This is a very different post. As I am involved with the production of this exhibition and the edition of Aidan Koch’s book, while a partner of bookstore-gallery Tinta nos Nervos, in Lisbon, Portugal, instead of writing an exclusive text about this particular project, I’ll share all the materials that were developed for it. Below, you’ll find a video-tour of the exhibition and a video showing the book. Moreover, a copy of the exhibition handout, with the text about it. Due to the Covid-19 crisis, we couldn’t put up the new show (with works by French bande dessinée master Edmond Baudoin) and we had to close our doors. Aidan’s works are still on the wall, so passersby can check their beauty from afar… You can also check it, closer though, by purchasing the book here. Continue reading “El Color de la Selva. Aidan Koch (Tinta nos Nervos)”
Take a moment to understand what the word Revolution means etymologically. A “course” of bodies, “revolving” along an appointed path. There must be a central body, exerting gravity, and other smaller bodies, revolving around it. That is what takes place in this first volume of this trilogy, dedicated to the French Revolution. The “immaterial” core is made up by the shattering events of 1789. The smaller bodies are the myriad of characters that we follow, in a complex, kaleidoscopic, varied social portrait of French society in this epochal shift. Continue reading “Révolutions 1: Liberté. Florent Grouazel et Younn Locard (Actes Sud/L’An 2)”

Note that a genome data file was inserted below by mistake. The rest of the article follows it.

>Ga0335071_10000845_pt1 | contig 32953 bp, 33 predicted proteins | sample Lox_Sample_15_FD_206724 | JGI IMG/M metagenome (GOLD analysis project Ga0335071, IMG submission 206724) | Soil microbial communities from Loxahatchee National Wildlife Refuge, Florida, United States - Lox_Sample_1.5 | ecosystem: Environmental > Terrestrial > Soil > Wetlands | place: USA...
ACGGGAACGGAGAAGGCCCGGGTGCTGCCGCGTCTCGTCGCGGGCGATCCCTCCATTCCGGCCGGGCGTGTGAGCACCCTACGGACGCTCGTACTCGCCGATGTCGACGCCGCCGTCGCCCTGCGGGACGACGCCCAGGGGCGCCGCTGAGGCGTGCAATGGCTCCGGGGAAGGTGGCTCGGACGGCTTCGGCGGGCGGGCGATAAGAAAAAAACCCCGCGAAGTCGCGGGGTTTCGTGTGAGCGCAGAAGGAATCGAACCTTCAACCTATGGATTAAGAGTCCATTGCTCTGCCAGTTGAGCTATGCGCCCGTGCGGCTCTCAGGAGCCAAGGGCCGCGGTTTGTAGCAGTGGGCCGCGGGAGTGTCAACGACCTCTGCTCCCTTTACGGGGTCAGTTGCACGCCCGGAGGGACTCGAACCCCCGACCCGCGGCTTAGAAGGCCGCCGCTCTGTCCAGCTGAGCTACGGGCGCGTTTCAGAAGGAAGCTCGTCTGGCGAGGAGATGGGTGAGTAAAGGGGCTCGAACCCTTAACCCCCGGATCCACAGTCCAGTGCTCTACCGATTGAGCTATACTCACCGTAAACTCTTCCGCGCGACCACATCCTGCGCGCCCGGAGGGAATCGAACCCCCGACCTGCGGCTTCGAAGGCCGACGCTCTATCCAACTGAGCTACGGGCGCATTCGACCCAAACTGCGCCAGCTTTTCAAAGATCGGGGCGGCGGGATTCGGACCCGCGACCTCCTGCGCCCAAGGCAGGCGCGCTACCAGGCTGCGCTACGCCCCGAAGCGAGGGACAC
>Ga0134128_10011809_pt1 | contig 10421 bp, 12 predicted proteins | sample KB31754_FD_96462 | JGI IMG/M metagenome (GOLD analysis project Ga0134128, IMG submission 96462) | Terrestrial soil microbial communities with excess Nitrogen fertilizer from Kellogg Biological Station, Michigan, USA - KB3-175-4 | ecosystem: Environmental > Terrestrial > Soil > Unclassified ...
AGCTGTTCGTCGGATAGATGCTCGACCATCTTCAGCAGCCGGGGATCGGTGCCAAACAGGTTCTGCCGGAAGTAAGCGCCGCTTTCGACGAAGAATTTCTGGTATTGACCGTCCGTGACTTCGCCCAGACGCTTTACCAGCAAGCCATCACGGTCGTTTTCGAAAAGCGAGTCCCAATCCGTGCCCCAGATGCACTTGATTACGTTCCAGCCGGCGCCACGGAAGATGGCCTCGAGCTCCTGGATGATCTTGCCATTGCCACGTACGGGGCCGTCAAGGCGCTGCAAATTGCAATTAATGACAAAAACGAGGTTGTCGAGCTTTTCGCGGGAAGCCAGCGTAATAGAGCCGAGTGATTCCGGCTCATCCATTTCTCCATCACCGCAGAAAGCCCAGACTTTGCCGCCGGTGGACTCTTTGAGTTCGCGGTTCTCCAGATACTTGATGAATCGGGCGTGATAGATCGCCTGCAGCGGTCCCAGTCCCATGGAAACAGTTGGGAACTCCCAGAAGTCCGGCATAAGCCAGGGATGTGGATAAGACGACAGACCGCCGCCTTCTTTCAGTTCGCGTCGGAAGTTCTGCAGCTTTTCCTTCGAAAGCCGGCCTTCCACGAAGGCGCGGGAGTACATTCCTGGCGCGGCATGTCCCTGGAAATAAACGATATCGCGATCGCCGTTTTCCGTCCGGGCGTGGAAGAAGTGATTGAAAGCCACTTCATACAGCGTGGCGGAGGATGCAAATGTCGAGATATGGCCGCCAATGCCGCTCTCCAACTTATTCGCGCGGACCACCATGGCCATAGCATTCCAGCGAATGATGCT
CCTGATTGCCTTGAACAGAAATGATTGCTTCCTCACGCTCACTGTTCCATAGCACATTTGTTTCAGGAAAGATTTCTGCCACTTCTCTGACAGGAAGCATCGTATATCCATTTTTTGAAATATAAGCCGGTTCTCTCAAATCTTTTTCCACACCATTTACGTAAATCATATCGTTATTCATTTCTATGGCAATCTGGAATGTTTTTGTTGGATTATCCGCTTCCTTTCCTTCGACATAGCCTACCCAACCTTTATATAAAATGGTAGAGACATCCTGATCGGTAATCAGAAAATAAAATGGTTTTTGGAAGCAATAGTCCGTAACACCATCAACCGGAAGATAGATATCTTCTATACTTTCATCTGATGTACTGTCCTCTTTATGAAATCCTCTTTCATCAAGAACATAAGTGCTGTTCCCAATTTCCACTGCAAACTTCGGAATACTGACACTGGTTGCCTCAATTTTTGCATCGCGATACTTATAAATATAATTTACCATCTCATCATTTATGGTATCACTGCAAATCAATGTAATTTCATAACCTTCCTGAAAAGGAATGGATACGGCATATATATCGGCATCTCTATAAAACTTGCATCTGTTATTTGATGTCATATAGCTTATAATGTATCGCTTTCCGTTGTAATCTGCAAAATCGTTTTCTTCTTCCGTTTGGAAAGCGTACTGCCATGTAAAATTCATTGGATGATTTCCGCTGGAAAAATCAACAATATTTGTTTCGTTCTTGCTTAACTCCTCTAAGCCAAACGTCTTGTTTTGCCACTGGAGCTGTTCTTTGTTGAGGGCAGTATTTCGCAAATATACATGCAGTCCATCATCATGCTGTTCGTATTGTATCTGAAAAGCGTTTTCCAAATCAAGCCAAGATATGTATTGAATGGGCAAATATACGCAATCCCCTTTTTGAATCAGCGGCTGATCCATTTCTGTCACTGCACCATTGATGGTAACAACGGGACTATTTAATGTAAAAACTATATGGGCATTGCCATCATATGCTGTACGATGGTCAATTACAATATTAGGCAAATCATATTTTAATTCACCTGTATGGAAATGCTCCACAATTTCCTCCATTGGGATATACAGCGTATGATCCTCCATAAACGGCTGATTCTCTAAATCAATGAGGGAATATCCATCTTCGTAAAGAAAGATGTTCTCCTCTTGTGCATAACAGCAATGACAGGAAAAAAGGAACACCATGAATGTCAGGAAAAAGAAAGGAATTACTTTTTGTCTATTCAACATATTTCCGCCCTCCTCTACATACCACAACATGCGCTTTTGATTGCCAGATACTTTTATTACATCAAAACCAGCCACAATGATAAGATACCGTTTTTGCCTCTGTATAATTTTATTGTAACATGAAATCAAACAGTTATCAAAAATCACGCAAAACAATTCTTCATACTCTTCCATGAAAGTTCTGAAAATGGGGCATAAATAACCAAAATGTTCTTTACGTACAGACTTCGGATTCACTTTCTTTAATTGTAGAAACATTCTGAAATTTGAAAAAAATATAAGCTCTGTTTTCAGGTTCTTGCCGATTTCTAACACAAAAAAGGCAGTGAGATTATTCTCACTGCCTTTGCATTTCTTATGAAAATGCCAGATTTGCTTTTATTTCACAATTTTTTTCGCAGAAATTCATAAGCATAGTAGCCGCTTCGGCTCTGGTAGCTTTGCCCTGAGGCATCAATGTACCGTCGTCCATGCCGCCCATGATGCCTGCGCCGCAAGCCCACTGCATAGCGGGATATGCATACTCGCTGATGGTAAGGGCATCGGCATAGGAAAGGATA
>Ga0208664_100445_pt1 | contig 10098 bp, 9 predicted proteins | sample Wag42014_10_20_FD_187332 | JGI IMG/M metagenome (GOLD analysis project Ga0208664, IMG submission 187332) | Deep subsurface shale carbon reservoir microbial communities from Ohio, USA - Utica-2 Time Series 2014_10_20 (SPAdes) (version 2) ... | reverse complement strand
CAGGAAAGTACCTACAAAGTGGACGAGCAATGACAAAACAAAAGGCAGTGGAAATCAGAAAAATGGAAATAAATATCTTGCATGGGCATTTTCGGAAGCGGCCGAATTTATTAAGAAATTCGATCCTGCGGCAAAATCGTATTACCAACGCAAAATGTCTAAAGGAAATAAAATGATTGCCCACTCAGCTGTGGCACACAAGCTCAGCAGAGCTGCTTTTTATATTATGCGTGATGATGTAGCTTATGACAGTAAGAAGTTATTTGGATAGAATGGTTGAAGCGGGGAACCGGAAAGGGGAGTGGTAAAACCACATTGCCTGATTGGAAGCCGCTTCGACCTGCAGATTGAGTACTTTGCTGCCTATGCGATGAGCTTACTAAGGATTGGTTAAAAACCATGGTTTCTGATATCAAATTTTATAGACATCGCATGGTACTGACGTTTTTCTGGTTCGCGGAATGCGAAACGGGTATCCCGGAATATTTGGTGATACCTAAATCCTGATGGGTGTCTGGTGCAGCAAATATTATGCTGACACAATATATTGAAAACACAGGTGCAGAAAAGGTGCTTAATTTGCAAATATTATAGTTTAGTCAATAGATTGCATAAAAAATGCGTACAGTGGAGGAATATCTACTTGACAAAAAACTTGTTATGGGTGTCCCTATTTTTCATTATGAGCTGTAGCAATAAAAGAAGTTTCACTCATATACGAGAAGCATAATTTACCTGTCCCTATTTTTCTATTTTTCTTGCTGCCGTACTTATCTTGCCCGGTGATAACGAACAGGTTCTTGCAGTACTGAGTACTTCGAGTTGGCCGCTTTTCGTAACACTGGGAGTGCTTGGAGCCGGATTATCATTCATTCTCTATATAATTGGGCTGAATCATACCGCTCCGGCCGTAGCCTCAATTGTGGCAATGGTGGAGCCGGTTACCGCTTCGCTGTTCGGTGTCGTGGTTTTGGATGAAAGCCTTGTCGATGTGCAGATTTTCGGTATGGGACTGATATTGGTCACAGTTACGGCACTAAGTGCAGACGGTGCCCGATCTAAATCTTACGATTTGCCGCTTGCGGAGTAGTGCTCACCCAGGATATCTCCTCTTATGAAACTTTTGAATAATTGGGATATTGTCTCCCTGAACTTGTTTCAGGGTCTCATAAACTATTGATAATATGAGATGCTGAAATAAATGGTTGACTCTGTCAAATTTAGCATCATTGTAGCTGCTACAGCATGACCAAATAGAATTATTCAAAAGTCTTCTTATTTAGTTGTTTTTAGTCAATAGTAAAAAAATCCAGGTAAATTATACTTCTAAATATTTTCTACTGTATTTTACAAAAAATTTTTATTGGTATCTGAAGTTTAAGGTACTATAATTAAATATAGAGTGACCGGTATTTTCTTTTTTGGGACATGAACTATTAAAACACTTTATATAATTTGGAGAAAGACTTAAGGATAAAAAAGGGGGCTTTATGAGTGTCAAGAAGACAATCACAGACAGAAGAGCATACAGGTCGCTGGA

Charles Burns seems to be returning to his roots, by treading known ground. After the masterpiece of body horror meets teen angst that was Black Hole and the masterful genre-crushing disguised as weird ligne claire homage Last Look trilogy, the author puts out the first volume of a purported new series focusing, once again, on a young slacker loser and his awkward love interest, a more mature young woman, and references galore to Americana, B movies, and its crossing with science fiction, horror and kaiju. It is also, even if to lesser extent in terms of power and subtlety, about comics-creation itself. Continue reading “Dédales. Charles Burns (Cornélius)”
The output of the New York Review of Books imprint dedicated to comics is really outstanding in terms of its variety, attention to both older and more recent historical work, artistic experimentation and porosity of genre and style boundaries, and, more importantly, I’d argue, translation. Despite its newness, and relatively limited catalogue, making available to the English-speaking world – which means beyond native English speakers and with an impact throughout the globe – work by authors such as Edmond Baudoin, Gébé, Dominique Goblet, Ulli Lust and Yvan Alagbé already makes it grandiose. Adding to this list an English edition of The Man Without Talents, by Yoshiharu Tsuge, and with a translation and wonderful essay by Ryan Holmberg, takes the cake. Continue reading “The Man Without Talents. Yoshiharu Tsuge (New York Review of Books)”